A T T E S T A T I O N
I attest that the conclusions in the above Decision had been reached in consultation before the case was assigned to the writer of the opinion of the Court’s Division.
LEONARDO A. QUISUMBING
Chairperson, Second Division
C E R T I F I C A T I O N
Pursuant to Section 13, Article VIII of the Constitution, and the Division Chairperson’s Attestation, it is hereby certified that the conclusions in the above Decision had been reached in consultation before the case was assigned to the writer of the opinion of the Court’s Division.
REYNATO S. PUNO
1 Penned by Associate Justice Rebecca De Guia-Salvador, concurred in by Associate Justices Magdangal M. De Leon and Ramon R. Garcia.
2 Presided by Judge Abednego O. Adre.
3 Rollo, p. 174. Spouses Villamil had previously filed a similar complaint before the RTC of Quezon City, Branch 77 on 26 May 1987 but the records of said case were totally destroyed in a fire prompting them to refile this case.
4 Id. at 176.
5 Id. at 177.
6 Id. at 180.
7 Id. at 181.
8 Id. at 185.
9 Id. at 188.
10 Id. at 115.
11 Id. at 91.
12 Id. at 150.
13 TSN, 5 November 1993, pp. 23-24.
14 Id. at 27.
15 Id. at 30.
16 Id. at 58-59. They went to the address indicated in the Deed of Sale but there was no such house. They even inquired with the barangay but were told that there was no such address and person living in the area.
17 Records, vol.1, p. 295.
18 CA rollo, p. 146.
19 Rollo, p. 66.
20 Id. at 59.
21 Id. at 65.
22 Rollo, p. 23.
23 Id. at 1066.
24 Sigaya v. Mayuga, G.R. No. 143254, 18 August 2005, citing Orquiola v. Court of Appeals, G.R. No. 141463, August 6, 2002, 386 SCRA 301, 309; Sps. Uy v. Court of Appeals, G.R. No. 109197, 21 June 2001, 359 SCRA 262, Baricuatro v. Court of Appeals, G.R No. 105902, February 9, 2000, 325 SCRA 137, 145.
25 (1) when the findings are grounded entirely on speculation, surmises or conjectures; (2) when the inference made is manifestly mistaken, absurd or impossible; (3) when there is grave abuse of discretion; (4) when the judgment is based on a misapprehension of facts; (5) when the findings of facts are conflicting; (6) when in making its findings the Court of Appeals went beyond the issues of the case, or its findings are contrary to the admissions of both the appellant and the appellee; (7) when the findings are contrary to the trial court; (8) when the findings are conclusions without citation of specific evidence on which they are based; (9) when the facts set forth in the petition as well as in the petitioner’s main and reply briefs are not disputed by the respondent; (10) when the findings of fact are premised on the supposed absence of evidence and contradicted by the evidence on record; and (11) when the Court of Appeals manifestly overlooked certain relevant facts not disputed by the parties, which, if properly considered, would justify a different conclusion. Insular Life Assurance Company, Ltd. vs. Court of Appeals, G.R. No. 126850, 28 April 2004; Go v. Court of Appeals, G.R. No. 112550, 5 February 2001, 351 SCRA 145, citing Reyes v. Court of Appeals, 258 SCRA 651 (1996).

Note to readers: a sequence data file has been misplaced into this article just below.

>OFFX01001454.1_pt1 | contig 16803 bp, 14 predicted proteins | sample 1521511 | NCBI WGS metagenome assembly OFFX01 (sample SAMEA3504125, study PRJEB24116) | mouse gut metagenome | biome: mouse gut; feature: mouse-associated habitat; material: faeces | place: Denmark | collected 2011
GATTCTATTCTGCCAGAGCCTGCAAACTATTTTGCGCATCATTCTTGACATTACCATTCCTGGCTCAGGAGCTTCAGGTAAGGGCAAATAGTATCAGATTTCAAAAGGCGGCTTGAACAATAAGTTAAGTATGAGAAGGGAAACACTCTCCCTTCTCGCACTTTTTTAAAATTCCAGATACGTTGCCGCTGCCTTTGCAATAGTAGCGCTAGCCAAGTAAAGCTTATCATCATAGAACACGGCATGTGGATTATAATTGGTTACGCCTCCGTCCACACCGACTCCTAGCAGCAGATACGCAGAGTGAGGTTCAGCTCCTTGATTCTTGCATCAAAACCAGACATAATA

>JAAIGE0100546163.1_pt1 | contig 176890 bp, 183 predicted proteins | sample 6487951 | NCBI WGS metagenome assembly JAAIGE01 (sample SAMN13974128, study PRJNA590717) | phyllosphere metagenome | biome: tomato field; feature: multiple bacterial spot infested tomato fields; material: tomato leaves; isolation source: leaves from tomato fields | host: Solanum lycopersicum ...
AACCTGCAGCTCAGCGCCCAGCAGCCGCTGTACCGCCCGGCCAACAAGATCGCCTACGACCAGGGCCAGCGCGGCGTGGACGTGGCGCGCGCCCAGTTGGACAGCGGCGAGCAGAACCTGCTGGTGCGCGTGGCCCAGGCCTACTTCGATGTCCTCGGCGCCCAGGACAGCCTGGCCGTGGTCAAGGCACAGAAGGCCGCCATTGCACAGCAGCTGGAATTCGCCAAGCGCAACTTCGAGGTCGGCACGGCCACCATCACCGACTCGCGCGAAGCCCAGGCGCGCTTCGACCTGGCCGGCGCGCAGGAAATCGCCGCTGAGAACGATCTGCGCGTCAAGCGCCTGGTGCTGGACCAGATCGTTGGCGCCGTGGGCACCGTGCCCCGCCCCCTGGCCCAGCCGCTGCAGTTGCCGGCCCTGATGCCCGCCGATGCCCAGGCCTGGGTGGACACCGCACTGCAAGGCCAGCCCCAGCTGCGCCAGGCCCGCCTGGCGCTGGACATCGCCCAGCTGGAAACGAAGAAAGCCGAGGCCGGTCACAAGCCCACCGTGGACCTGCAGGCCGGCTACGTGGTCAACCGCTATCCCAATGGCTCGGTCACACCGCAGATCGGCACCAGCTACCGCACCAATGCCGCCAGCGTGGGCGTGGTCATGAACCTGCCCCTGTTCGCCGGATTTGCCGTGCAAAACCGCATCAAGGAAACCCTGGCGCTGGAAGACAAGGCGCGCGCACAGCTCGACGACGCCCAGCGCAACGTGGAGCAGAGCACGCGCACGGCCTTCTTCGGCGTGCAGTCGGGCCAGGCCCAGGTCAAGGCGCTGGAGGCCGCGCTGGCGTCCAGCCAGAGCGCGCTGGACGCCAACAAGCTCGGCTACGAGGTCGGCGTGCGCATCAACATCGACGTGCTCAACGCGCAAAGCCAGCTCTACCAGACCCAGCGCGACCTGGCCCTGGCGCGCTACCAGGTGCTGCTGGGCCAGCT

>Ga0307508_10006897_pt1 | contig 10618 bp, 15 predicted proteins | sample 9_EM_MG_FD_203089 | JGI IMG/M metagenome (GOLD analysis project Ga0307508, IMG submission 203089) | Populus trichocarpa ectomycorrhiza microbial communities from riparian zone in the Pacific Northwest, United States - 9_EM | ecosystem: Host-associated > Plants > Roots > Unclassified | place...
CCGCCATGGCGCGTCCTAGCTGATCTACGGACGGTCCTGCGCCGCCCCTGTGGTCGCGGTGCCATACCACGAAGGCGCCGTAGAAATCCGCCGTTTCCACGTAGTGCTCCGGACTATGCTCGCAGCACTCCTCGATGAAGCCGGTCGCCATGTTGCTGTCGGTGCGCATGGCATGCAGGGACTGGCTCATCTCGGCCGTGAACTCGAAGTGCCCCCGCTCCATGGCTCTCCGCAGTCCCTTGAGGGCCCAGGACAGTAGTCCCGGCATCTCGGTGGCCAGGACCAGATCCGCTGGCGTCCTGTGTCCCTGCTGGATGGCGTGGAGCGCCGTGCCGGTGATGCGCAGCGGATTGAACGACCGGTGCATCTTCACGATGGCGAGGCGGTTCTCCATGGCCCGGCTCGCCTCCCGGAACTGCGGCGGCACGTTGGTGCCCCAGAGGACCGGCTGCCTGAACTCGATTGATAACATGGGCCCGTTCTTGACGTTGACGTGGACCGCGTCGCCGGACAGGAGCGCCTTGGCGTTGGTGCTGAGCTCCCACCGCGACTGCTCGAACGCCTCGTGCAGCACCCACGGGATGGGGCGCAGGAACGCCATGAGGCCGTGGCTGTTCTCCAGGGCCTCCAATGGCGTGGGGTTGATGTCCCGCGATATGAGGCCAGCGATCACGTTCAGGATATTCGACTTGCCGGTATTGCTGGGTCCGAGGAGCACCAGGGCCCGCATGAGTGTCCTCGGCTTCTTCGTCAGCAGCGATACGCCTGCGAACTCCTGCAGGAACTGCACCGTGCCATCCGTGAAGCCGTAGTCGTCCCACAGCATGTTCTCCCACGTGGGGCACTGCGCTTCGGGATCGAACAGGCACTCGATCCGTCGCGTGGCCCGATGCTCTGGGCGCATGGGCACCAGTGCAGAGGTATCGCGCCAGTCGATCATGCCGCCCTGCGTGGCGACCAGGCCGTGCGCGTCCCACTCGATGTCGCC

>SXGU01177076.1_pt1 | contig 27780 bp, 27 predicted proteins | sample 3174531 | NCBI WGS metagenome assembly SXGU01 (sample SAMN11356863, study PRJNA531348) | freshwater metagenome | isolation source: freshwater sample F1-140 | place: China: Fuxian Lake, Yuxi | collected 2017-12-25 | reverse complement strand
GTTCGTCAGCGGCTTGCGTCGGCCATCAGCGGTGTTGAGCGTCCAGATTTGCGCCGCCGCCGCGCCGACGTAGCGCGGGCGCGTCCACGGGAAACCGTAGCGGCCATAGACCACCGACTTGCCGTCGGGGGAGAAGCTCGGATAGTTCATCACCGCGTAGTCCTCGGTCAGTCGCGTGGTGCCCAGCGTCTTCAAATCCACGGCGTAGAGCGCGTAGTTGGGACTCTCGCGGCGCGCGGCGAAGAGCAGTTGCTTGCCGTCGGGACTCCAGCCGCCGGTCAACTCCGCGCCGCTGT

26 Potenciano v. Reynoso, G.R. No. 140707, 22 April 2003.
27 Domingo v. Reed, G.R. No. 157701, 9 December 2005, 477 SCRA 227.
28 Id. at 241.
29 TSN, 24 July 1995, p. 35.
30 Id. at 39.
31 Id. at 43.
32 Id. at 49.
33 Id. at 52.
34 Id. at 56.
35 Id. at 61.
36 Id. at 69-71.
37 Id. at 75.
38 Lim v. Chuatoco, G.R. No. 161861, 11 March 2005, citing Legarda v. Court of Appeals, G.R. No. 94457, 16 October 1997, 280 SCRA 642; Cruz v. Court of Appeals, 346 Phil. 506 (1997); Halili v. Court of Industrial Relations, 326 Phil. 982 (1996); Sandoval v. Court of Appeals, 329 Phil. 48 (1996).
39 Occeña v. Esponilla, G.R. No. 156973, 4 June 2004.
40 CA rollo, pp. 144-145.
41 TSN, 7 March 1995, pp. 49-53.
42 Republic v. Agunoy, G.R. No. 155394, 17 February 2005, citing Pino v. Court of Appeals, 198 SCRA 434, 445 (1991), Duran v. IAC, 138 SCRA 489, 494 (1985) reiterated in Philippine National Bank v. Court of Appeals, 187 SCRA 735, 741 (1990).
43 Lim v. Chuatoco, supra citing Fule v. Legare, 117 Phil. 367 (1963).
44 Supra note 28.